Total 28 Posts

Fun with Confidence Intervals – Part 2

Last night we began our discussion on confidence intervals. Specifically, we talked about the difference between population and sample parameters and how they play a major role in understanding what a confidence interval is. Tonight I am going to demonstrate how you can calculate a confidence interval of the mean.

Six Sigma Control Phase is Not Anti-Lean

Last night I posted a question and now realize I was a bit too vague.  This question was brought on due to a recent conversation I had with someone who asked me if I thought the “control” phase in the six sigma DMAIC roadmap was perhaps a bit too dictatorial, and even

Explaining the Central Limit Theorem

If you hate statistics this post is for you. Why? Because it’s my intention to have you understand AND be in position to teach others one of the more complicated and misunderstood statistical concepts of our time – the central limit theorem (CLT) – by the end of this article.  If

10 Steps to Creating a FMEA

A Failure Modes Effect Analysis (FMEA) is an extremely powerful tool that anyone can, and will, benefit from no matter your occupation or status in life. Tonight, we’ll discuss the history of the FMEA, the different types of FMEA, and finally how to actually construct one.  At the end of the

How beer influenced statistics

Back in the early 1900s a certain W.S. Gosset, an Englishmen, was tasked with brewing better beer.  Really, I’m being serious. Gosset was a bright man, with two degrees from Oxford, and was hired by Guinness to help them brew the best beer using statistical methods instead of the “tribal knowledge” approach most

5 Steps to Data Collection

In most Six Sigma training programs and text books  you will hear about a 5 step data collection process.  However, what they don’t tell you is that collecting data is tricky.  Many people think they can simply run off and grab some data, whip it into a spreadsheet, press some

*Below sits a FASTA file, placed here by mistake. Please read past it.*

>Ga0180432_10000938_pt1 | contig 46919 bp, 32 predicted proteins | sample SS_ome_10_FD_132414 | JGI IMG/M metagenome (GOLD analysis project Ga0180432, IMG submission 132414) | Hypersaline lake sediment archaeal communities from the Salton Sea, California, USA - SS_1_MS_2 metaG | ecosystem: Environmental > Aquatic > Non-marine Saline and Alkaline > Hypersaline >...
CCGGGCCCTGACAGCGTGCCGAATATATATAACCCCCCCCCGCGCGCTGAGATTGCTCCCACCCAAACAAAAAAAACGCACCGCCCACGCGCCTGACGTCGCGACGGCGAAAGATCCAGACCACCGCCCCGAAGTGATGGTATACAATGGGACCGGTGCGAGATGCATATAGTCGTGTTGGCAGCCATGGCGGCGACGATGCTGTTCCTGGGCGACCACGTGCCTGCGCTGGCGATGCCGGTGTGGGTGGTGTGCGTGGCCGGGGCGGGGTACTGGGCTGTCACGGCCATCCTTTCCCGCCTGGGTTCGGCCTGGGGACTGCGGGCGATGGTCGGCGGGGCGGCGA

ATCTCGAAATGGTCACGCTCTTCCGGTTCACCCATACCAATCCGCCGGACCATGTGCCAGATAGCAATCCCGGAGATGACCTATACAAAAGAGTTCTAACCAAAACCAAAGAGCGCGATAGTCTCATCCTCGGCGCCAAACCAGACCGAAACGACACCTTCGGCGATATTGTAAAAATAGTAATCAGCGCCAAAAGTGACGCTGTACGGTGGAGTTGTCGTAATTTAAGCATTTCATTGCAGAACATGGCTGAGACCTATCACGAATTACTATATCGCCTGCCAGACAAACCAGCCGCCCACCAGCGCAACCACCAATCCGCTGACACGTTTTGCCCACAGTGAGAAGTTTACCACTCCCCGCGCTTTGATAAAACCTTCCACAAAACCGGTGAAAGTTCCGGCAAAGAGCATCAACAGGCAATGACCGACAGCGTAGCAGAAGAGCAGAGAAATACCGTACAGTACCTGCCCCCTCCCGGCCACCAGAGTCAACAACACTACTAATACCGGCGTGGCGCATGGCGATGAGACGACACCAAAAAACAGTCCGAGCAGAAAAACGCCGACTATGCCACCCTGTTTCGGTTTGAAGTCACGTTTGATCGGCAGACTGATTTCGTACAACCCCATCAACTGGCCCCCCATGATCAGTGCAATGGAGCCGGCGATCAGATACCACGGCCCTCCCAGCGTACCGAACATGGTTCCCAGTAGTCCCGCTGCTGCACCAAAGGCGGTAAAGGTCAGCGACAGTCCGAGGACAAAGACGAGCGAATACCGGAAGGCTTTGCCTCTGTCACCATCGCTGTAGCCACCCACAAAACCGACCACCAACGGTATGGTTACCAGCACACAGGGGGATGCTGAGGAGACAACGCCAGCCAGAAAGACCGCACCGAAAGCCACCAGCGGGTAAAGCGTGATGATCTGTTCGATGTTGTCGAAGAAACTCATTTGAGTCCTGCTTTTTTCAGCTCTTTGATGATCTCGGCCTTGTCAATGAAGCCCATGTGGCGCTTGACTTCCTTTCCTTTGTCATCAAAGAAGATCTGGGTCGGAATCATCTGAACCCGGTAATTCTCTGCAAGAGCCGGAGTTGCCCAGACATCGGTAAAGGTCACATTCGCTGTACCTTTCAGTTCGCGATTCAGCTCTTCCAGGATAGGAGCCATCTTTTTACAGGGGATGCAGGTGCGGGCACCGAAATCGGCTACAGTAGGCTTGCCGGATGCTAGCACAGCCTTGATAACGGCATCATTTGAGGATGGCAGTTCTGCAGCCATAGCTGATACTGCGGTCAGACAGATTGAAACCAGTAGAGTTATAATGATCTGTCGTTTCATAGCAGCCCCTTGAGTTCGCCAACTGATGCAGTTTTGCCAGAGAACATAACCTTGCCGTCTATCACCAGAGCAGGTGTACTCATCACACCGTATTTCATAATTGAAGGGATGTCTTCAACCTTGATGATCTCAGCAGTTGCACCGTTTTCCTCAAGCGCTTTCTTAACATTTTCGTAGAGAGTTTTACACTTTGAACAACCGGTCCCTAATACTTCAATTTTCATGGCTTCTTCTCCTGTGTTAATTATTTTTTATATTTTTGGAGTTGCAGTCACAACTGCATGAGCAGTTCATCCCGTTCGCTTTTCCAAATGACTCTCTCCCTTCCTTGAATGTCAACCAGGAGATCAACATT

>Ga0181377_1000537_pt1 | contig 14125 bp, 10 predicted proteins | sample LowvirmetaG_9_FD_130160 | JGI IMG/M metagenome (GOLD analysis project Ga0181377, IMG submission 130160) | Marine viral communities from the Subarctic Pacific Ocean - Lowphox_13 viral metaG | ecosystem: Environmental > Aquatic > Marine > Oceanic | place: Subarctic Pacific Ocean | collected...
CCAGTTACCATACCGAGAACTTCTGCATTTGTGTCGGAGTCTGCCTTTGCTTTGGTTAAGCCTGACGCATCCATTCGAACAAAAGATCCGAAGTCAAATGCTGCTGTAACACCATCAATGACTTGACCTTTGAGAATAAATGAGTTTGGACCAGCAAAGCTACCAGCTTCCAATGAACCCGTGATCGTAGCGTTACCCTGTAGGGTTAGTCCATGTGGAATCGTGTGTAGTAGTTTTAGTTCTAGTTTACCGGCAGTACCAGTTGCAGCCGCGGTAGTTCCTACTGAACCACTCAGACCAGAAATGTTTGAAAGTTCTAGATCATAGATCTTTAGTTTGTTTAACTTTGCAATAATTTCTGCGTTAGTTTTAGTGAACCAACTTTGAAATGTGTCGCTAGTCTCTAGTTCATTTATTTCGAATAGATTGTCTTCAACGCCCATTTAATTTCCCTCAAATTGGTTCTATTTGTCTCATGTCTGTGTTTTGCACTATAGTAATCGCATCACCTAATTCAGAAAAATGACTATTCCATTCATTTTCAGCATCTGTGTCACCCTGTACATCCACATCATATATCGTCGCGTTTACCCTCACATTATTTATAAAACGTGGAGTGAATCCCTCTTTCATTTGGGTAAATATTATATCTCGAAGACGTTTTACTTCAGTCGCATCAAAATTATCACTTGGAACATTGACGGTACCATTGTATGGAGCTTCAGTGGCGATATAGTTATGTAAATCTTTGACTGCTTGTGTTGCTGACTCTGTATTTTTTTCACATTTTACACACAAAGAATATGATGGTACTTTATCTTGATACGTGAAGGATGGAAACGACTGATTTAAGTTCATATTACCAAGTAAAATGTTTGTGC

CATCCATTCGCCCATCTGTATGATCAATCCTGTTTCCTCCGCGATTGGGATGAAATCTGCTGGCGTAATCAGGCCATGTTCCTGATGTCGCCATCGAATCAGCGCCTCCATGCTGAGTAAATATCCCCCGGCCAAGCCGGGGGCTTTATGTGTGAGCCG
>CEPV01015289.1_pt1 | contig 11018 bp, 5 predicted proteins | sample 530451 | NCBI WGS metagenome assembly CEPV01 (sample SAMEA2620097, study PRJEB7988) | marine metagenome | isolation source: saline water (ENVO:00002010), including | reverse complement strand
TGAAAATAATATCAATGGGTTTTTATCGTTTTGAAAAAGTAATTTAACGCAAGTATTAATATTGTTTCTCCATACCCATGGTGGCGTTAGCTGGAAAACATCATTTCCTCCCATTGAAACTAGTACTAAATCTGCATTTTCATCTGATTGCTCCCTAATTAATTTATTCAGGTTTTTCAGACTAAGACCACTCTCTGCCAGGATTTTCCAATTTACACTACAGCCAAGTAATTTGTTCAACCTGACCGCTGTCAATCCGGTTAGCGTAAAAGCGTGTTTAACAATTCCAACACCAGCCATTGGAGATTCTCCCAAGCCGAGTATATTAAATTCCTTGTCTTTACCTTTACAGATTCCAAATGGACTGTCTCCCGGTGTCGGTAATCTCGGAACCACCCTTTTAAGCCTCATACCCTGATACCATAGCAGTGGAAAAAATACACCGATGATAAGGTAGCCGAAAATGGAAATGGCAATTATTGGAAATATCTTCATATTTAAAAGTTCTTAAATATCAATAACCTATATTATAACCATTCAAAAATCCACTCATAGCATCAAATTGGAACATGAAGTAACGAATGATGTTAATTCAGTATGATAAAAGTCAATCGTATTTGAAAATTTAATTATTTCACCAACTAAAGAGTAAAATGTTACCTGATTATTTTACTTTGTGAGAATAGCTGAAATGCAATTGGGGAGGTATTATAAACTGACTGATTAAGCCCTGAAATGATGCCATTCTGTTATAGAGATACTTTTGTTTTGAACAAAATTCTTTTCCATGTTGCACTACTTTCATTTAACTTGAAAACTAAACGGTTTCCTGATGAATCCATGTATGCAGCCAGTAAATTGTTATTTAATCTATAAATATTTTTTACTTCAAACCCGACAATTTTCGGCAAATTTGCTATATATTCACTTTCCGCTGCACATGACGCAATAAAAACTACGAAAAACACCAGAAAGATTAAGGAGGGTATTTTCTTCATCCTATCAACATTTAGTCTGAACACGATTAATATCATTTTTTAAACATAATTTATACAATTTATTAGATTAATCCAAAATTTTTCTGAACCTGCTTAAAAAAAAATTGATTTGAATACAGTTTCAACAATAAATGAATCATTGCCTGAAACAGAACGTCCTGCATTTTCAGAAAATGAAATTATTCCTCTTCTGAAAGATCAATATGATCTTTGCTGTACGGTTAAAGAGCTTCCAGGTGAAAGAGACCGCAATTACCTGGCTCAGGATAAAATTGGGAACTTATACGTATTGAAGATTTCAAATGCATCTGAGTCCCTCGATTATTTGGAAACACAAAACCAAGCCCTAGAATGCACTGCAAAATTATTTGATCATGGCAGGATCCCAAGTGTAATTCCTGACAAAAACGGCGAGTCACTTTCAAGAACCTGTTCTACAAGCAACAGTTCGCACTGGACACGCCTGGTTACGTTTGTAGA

Repetitions versus Replications

Many Lean & Six Sigma practitioners struggle to differentiate between a repetition and replication. Normally this confusion arises when dealing with Design of Experiments (DOE). Let’s use an example to explain the difference. Paint Booth DOE Design Sallie wants to run a DOE in her paint booth. After some brainstorming

Taguchi Index – Cpm

Last night we discussed the Taguchi Loss Function and how Taguchi methods are more concerned with hitting the target compared to more traditional methods that often focus on keeping our data between the upper and lower specification limits. Cpm Staying with this theme I now want to introduce Taguchi’s version

Taguchi Loss Function

Saying the words “Genichi Taguchi” to a hard core “western statistician” may get you some dirty looks. Actually, some of these crazy statisticians may want to strike you for saying this person’s name. Why the hate you may ask?  Good question. Let me give you my take on it. Genichi

Span – GE’s Variation Weapon

GE is arguably one of the best examples of Six Sigma excellence today. An often heard phrase is, “Motorola invented Six Sigma and GE perfected it.”A slick “variation weapon” GE has developed is called Span. I have never worked for GE but have worked with many former GE employees who